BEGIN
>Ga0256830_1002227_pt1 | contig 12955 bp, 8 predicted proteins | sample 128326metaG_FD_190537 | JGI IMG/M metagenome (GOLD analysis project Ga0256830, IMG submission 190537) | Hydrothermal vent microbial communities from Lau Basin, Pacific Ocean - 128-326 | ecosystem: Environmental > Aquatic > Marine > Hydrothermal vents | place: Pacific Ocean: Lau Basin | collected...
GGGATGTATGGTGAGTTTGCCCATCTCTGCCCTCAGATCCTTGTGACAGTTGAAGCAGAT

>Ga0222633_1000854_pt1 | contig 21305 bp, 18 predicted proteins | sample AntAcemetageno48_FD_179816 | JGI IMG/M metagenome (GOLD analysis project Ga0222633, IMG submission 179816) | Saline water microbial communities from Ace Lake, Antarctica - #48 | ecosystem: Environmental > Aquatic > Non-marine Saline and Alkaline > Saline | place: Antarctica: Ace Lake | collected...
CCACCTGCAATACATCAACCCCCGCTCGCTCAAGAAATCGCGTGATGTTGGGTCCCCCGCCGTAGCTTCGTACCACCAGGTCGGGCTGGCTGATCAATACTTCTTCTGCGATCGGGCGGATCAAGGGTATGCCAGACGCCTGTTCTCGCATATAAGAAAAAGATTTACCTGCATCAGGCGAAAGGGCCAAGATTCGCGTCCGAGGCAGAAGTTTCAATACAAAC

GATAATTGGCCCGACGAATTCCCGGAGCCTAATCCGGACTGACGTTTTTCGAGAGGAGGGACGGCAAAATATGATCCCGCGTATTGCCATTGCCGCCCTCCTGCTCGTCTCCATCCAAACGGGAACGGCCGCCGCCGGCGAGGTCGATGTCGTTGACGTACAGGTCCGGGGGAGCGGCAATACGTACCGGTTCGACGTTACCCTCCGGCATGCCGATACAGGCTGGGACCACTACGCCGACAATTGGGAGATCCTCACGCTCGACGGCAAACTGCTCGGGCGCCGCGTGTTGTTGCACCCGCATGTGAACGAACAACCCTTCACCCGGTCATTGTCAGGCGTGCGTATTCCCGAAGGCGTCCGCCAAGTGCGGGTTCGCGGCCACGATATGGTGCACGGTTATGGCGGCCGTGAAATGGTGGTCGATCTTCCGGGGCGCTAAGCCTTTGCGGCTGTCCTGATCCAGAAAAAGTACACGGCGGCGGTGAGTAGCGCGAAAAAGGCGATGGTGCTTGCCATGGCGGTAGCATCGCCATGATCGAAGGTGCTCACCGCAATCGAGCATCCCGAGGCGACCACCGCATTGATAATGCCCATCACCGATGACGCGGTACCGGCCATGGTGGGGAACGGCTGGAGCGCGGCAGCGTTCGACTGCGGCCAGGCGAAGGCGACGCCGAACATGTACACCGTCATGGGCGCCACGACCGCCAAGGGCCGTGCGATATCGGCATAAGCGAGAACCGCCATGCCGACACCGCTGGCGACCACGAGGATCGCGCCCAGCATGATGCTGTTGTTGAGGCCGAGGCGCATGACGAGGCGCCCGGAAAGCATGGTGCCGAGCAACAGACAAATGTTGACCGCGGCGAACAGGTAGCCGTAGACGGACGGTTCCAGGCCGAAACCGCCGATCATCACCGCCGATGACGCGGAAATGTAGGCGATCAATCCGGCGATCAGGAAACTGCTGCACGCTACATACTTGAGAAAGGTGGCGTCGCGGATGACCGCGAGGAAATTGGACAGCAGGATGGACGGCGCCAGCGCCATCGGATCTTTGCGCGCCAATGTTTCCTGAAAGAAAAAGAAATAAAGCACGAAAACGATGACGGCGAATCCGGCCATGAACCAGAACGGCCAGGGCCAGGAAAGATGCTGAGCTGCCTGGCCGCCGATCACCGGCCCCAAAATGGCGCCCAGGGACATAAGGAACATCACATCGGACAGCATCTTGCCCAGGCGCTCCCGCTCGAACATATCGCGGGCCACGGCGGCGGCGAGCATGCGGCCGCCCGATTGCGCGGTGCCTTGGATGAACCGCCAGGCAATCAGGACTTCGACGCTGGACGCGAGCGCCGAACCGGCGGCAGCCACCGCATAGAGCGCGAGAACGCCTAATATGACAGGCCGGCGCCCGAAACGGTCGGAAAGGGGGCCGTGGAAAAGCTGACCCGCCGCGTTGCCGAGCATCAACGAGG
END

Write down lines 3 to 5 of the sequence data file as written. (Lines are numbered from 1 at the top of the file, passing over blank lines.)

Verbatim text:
>Ga0222633_1000854_pt1 | contig 21305 bp, 18 predicted proteins | sample AntAcemetageno48_FD_179816 | JGI IMG/M metagenome (GOLD analysis project Ga0222633, IMG submission 179816) | Saline water microbial communities from Ace Lake, Antarctica - #48 | ecosystem: Environmental > Aquatic > Non-marine Saline and Alkaline > Saline | place: Antarctica: Ace Lake | collected...
CCACCTGCAATACATCAACCCCCGCTCGCTCAAGAAATCGCGTGATGTTGGGTCCCCCGCCGTAGCTTCGTACCACCAGGTCGGGCTGGCTGATCAATACTTCTTCTGCGATCGGGCGGATCAAGGGTATGCCAGACGCCTGTTCTCGCATATAAGAAAAAGATTTACCTGCATCAGGCGAAAGGGCCAAGATTCGCGTCCGAGGCAGAAGTTTCAATACAAAC

GATAATTGGCCCGACGAATTCCCGGAGCCTAATCCGGACTGACGTTTTTCGAGAGGAGGGACGGCAAAATATGATCCCGCGTATTGCCATTGCCGCCCTCCTGCTCGTCTCCATCCAAACGGGAACGGCCGCCGCCGGCGAGGTCGATGTCGTTGACGTACAGGTCCGGGGGAGCGGCAATACGTACCGGTTCGACGTTACCCTCCGGCATGCCGATACAGGCTGGGACCACTACGCCGACAATTGGGAGATCCTCACGCTCGACGGCAAACTGCTCGGGCGCCGCGTGTTGTTGCACCCGCATGTGAACGAACAACCCTTCACCCGGTCATTGTCAGGCGTGCGTATTCCCGAAGGCGTCCGCCAAGTGCGGGTTCGCGGCCACGATATGGTGCACGGTTATGGCGGCCGTGAAATGGTGGTCGATCTTCCGGGGCGCTAAGCCTTTGCGGCTGTCCTGATCCAGAAAAAGTACACGGCGGCGGTGAGTAGCGCGAAAAAGGCGATGGTGCTTGCCATGGCGGTAGCATCGCCATGATCGAAGGTGCTCACCGCAATCGAGCATCCCGAGGCGACCACCGCATTGATAATGCCCATCACCGATGACGCGGTACCGGCCATGGTGGGGAACGGCTGGAGCGCGGCAGCGTTCGACTGCGGCCAGGCGAAGGCGACGCCGAACATGTACACCGTCATGGGCGCCACGACCGCCAAGGGCCGTGCGATATCGGCATAAGCGAGAACCGCCATGCCGACACCGCTGGCGACCACGAGGATCGCGCCCAGCATGATGCTGTTGTTGAGGCCGAGGCGCATGACGAGGCGCCCGGAAAGCATGGTGCCGAGCAACAGACAAATGTTGACCGCGGCGAACAGGTAGCCGTAGACGGACGGTTCCAGGCCGAAACCGCCGATCATCACCGCCGATGACGCGGAAATGTAGGCGATCAATCCGGCGATCAGGAAACTGCTGCACGCTACATACTTGAGAAAGGTGGCGTCGCGGATGACCGCGAGGAAATTGGACAGCAGGATGGACGGCGCCAGCGCCATCGGATCTTTGCGCGCCAATGTTTCCTGAAAGAAAAAGAAATAAAGCACGAAAACGATGACGGCGAATCCGGCCATGAACCAGAACGGCCAGGGCCAGGAAAGATGCTGAGCTGCCTGGCCGCCGATCACCGGCCCCAAAATGGCGCCCAGGGACATAAGGAACATCACATCGGACAGCATCTTGCCCAGGCGCTCCCGCTCGAACATATCGCGGGCCACGGCGGCGGCGAGCATGCGGCCGCCCGATTGCGCGGTGCCTTGGATGAACCGCCAGGCAATCAGGACTTCGACGCTGGACGCGAGCGCCGAACCGGCGGCAGCCACCGCATAGAGCGCGAGAACGCCTAATATGACAGGCCGGCGCCCGAAACGGTCGGAAAGGGGGCCGTGGAAAAGCTGACCCGCCGCGTTGCCGAGCATCAACGAGG